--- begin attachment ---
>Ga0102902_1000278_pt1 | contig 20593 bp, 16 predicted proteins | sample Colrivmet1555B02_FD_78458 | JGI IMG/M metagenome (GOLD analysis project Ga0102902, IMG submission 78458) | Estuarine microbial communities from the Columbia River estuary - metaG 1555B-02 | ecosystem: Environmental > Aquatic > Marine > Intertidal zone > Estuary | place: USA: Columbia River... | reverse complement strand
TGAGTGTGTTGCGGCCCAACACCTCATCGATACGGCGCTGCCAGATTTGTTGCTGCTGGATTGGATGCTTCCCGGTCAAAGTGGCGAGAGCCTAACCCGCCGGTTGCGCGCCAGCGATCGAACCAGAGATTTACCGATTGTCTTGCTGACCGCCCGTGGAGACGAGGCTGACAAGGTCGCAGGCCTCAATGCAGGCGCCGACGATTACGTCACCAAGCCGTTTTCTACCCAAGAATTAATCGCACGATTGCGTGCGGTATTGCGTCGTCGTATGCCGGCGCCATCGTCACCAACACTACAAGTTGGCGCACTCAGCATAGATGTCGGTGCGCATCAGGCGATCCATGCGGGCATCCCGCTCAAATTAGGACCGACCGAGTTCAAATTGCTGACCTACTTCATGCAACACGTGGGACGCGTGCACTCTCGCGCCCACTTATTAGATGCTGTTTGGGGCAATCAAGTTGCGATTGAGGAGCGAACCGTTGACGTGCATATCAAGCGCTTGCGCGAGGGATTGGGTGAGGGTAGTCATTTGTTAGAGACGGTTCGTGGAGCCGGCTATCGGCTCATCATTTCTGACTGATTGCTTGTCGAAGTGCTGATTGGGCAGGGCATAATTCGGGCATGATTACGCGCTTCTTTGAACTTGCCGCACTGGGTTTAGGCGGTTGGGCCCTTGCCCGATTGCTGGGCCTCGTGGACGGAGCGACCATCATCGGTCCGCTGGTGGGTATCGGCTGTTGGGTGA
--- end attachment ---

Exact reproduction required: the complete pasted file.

>Ga0102902_1000278_pt1 | contig 20593 bp, 16 predicted proteins | sample Colrivmet1555B02_FD_78458 | JGI IMG/M metagenome (GOLD analysis project Ga0102902, IMG submission 78458) | Estuarine microbial communities from the Columbia River estuary - metaG 1555B-02 | ecosystem: Environmental > Aquatic > Marine > Intertidal zone > Estuary | place: USA: Columbia River... | reverse complement strand
TGAGTGTGTTGCGGCCCAACACCTCATCGATACGGCGCTGCCAGATTTGTTGCTGCTGGATTGGATGCTTCCCGGTCAAAGTGGCGAGAGCCTAACCCGCCGGTTGCGCGCCAGCGATCGAACCAGAGATTTACCGATTGTCTTGCTGACCGCCCGTGGAGACGAGGCTGACAAGGTCGCAGGCCTCAATGCAGGCGCCGACGATTACGTCACCAAGCCGTTTTCTACCCAAGAATTAATCGCACGATTGCGTGCGGTATTGCGTCGTCGTATGCCGGCGCCATCGTCACCAACACTACAAGTTGGCGCACTCAGCATAGATGTCGGTGCGCATCAGGCGATCCATGCGGGCATCCCGCTCAAATTAGGACCGACCGAGTTCAAATTGCTGACCTACTTCATGCAACACGTGGGACGCGTGCACTCTCGCGCCCACTTATTAGATGCTGTTTGGGGCAATCAAGTTGCGATTGAGGAGCGAACCGTTGACGTGCATATCAAGCGCTTGCGCGAGGGATTGGGTGAGGGTAGTCATTTGTTAGAGACGGTTCGTGGAGCCGGCTATCGGCTCATCATTTCTGACTGATTGCTTGTCGAAGTGCTGATTGGGCAGGGCATAATTCGGGCATGATTACGCGCTTCTTTGAACTTGCCGCACTGGGTTTAGGCGGTTGGGCCCTTGCCCGATTGCTGGGCCTCGTGGACGGAGCGACCATCATCGGTCCGCTGGTGGGTATCGGCTGTTGGGTGA